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Executive summary

A new generation of virtual reality (VR) training simulations is poised to accelerate the Navy’s Ready Relevant Learning transformation. Affordable stand-alone VR can multiply reps and sets of immersive practices right before Sailors apply skills in real life. The Naval Air Warfare Center Training Systems Division (NAWCTSD) partnered with learning innovation leader Gronstedt Group to demonstrate the value of VR training. We converted a legacy touchscreen maintenance training program into a VR simulation that completely engulfs users. Sailors step into a virtual submarine machinery room of such convincing fidelity that they experience a real sense of being there. Turning valves and tightening bolts, they feel tactile vibration in their hands and hear the diesel engine roar to life when started. The program is self-paced with tutorials, feedback loops, and scaffolding. It can be played on a handheld gaming PC when space, comfort, or cyber security constraints make VR headsets impractical. User testers gave the VR program a perfect score and described it like, "You felt like you are actually working on the system and not just a screen!" This enthusiasm resonated with submarine leaders and I/ITSEC 2023 attendees and has sparked a flurry of ideas to enhance fleet readiness with VR learning at the point of need, whether it’s in port or underway.


Every year, the Navy loses $400 million due to congestion and delays in its training pipelines, according to Navy Personnel Command analysis. The “Ready Relevant Learning” strategy aims to reduce cost and increase proficiency by delivering modernized training at the actual point of need. In pursuit of this goal, the NAWCTSD teamed with the Gronstedt Group under a Cooperative Research and Development Agreement (CRADA). This collaboration focuses on transforming the Multipurpose Reconfigurable Training System (MRTS) 3D® touchscreen training into a VR experience, accessible shipboard. 
The MRTS 3D® program features a highly detailed 3D environment on 55” touchscreens deployed in classrooms and simulates various scenarios for Sailors to practice real-time troubleshooting and maintenance procedures. While the current implementation has proven effective, the MRTS 3D® team recognizes the potential of VR to provide immersive training at the time and place of performance in the Fleet.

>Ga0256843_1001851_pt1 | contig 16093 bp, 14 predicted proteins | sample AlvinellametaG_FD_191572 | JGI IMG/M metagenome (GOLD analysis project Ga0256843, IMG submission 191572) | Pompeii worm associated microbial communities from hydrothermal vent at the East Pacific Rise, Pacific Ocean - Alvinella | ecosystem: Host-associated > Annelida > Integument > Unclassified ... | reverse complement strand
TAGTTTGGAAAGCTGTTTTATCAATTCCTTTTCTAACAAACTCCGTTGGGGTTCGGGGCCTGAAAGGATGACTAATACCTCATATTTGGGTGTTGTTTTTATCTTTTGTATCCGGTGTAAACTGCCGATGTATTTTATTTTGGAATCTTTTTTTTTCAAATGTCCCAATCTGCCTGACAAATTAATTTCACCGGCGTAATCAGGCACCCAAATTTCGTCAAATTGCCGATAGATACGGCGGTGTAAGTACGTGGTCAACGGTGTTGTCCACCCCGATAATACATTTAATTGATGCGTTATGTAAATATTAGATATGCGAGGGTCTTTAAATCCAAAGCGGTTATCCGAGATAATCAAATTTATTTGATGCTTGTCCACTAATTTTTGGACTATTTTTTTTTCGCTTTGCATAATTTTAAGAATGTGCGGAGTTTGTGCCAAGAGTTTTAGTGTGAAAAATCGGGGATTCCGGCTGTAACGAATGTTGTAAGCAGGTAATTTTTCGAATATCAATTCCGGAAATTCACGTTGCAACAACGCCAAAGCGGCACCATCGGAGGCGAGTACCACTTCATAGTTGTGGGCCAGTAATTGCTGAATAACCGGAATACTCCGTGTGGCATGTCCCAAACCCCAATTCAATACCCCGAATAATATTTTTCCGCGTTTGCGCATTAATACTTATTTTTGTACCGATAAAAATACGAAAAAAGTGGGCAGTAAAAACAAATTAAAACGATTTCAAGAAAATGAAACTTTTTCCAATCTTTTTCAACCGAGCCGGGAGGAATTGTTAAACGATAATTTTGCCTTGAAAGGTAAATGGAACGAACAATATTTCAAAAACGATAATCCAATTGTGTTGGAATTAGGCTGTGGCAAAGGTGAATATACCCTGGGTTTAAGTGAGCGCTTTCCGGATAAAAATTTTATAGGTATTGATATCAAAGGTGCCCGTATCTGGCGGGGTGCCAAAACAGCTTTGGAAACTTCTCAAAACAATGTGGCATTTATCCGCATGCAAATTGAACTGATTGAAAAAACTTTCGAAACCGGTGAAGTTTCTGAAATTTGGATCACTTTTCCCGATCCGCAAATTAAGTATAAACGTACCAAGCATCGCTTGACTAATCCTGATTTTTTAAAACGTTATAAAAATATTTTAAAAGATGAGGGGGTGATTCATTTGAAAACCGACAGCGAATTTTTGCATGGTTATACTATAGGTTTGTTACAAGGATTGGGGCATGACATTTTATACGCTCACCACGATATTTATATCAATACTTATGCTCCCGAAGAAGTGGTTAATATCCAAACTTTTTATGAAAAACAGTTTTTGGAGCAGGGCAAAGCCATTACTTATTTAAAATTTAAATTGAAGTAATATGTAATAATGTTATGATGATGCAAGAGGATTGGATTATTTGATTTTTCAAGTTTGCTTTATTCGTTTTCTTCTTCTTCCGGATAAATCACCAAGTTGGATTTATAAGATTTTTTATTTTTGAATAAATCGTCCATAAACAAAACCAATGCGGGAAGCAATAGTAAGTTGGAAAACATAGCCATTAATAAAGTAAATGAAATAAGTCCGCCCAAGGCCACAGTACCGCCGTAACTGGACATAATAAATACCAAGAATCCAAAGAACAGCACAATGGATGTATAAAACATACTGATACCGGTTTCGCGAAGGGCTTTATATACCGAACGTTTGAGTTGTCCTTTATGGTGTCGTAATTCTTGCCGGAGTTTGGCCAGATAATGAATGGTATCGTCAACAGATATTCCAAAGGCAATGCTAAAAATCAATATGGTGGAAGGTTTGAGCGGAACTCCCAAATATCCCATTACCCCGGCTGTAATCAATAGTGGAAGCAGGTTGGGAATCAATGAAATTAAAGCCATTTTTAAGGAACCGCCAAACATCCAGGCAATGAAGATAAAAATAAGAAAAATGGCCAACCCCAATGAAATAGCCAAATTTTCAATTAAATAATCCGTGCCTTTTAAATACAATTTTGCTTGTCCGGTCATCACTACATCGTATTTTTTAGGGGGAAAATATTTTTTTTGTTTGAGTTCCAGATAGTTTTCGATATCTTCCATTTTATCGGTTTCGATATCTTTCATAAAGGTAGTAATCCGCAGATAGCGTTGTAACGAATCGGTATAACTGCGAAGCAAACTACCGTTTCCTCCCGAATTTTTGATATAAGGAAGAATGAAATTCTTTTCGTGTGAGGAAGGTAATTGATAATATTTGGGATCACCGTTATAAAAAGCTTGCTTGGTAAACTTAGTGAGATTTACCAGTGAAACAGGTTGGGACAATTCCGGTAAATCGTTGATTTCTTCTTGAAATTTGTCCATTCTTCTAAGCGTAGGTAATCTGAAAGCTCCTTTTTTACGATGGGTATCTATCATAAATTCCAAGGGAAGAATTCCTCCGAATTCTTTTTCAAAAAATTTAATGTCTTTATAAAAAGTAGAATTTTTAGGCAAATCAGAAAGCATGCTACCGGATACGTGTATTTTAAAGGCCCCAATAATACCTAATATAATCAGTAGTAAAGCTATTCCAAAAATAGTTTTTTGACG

Anyone who hasn’t experienced the startling sensation of being transported to a virtual environment and performing hands-on tasks under stress, like troubleshooting a flooded diesel engine in a submarine machinery room, probably won’t appreciate how far VR technology has come already. The feeling of presence is so convincing that students forget that they’re not actually there. Instead of using highly abstracted and unrealistic hand gestures on a flatscreen to turn a wrench with the MRTS program, the Sailor directly picks up the wrench with their virtual hands, fit it onto the bolt, and turn it, feeling as though they are actually inside a submarine. The hyper-realistic models, directional sound, and vibrating hand controllers “hack their senses” of sight, feeling, and hearing. Fully absorbed, they lose track of time and enter a state of "flow" as they learn and practice skills in a safe environment. Students and instructors from all over the world (or co-located) can interact with each other seamlessly, appearing as avatars collaborating on tasks and debriefing, learning with and from each other in the context of the performance environment.